Looking forward, she said an audit is underway to determine ways the PUD could operate more efficiently. City Auditor Eduardo Luna will carry out the audit, and preliminary results are expected in April with more formal results in June.

Smart meters

Another “solution” is the roll-out of the City of San Diego’s Advanced Metering Infrastructure (AMI) system and the associated Smart Meters that feed into it. The roll-out has been underway since 2012, and thereby not a factor in this particular problem, but City reps said the AMI system will eliminate the need for readers (and eliminate human error) and allow water users to monitor their use via an app.

A Smart Meter that feeds into the City's Advanced Metering Infrastructure (AMI) Ashley Mackin-Solomon

Vogl explained that the new app is coming out at the end of March. It allows those with Smart Meters to see one’s water use, and set up alerts if usage is higher than normal.

Smart Meters, unlike their analog predecessors, have a cable attached to a small gray transmitter. The meter itself has the same analog dial, similar to an odometer on a car, but the measurement is transmitted digitally. The meters are set in the meter box in the ground.

AMI and Smart Meters should be completely installed by 2020.

PUD Deputy Director of Water Construction & Maintenance Tom Howard showed examples of the smart meters and explained how they work.

When asked how WiFi, radio frequencies and micro-wave emissions could impact the meters, Howard said he had “no idea,” but Vogl quickly jumped in to clarify. “These systems have been out for years. There is not any evidence of (WiFi interference). If anything, interference would stop the communication, it is not going to change the communication,” Vogl said.

Cautiously, Michell said there would be additional testing of the smart meters in areas near radio towers or sources of interference.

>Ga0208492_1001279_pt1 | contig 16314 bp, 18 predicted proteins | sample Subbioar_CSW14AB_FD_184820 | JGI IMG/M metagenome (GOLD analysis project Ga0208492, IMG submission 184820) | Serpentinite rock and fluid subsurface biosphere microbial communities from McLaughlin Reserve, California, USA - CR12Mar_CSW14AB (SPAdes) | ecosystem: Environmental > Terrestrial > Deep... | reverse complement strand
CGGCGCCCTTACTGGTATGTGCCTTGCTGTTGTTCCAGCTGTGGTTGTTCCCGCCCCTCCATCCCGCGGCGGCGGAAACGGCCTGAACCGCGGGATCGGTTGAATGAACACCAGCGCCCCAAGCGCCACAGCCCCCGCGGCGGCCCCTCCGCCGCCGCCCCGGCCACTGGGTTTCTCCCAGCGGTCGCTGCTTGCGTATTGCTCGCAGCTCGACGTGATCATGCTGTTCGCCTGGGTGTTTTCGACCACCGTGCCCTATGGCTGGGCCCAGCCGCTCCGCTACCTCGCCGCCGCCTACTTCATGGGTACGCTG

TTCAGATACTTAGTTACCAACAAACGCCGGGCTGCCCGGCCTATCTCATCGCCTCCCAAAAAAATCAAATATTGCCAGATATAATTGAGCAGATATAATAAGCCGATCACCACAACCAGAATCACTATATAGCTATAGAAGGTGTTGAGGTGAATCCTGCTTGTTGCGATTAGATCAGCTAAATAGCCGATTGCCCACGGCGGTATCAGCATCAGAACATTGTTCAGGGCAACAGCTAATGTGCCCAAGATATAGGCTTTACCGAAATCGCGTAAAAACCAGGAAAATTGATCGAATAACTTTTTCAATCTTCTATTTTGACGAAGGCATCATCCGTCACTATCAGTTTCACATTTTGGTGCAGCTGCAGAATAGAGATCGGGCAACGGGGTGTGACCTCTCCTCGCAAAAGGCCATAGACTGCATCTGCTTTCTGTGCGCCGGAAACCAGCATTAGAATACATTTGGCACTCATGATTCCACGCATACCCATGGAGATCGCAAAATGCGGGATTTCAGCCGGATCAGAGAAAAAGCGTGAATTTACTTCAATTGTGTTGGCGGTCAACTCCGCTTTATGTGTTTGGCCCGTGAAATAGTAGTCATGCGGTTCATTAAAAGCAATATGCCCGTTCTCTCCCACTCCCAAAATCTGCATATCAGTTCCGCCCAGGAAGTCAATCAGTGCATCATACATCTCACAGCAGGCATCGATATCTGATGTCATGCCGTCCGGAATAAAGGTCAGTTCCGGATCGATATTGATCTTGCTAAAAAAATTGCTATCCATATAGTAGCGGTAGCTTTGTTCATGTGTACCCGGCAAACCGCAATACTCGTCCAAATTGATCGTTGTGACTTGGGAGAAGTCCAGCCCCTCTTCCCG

Customer Service

Citing extensive caller wait times, customer service agents hanging up on callers, no call-backs when residents report a problem and more, Michell said she was “heartbroken” over the complaints with customer service. “We want to fix that now to make sure you get the service you deserve,” she said.

PUD is adding new staff and technology to respond to concerns, including more customer service representatives to answer phones, and is creating a voicemail system and online submission form to make customer queries easier.

Bianes added: “If you call us, we will get back to you within 72 hours to let you know we received your call and have started the process. In the past, maybe that did not happen, but we see that as unacceptable. We are bringing additional folks into the process so we can address your calls within three days.”

Miss The Forum?

There will be two Saturday sessions at which staff will work with customers to settle their water bill overharges: 9 a.m. to noon and 2-5 p.m., March 10; and 9 a.m. to noon, March 24 at the City of San Diego Public Utilities Department, 9192 Topaz Way, Kearny Mesa.

There will also be a session 2-5 p.m., March 24 at Jacobs Center for Neighborhood Innovation, 404 Euclid Ave., Lincoln Park.

Those who wish to discuss their bills can also call (619) 515-3500 or e-mail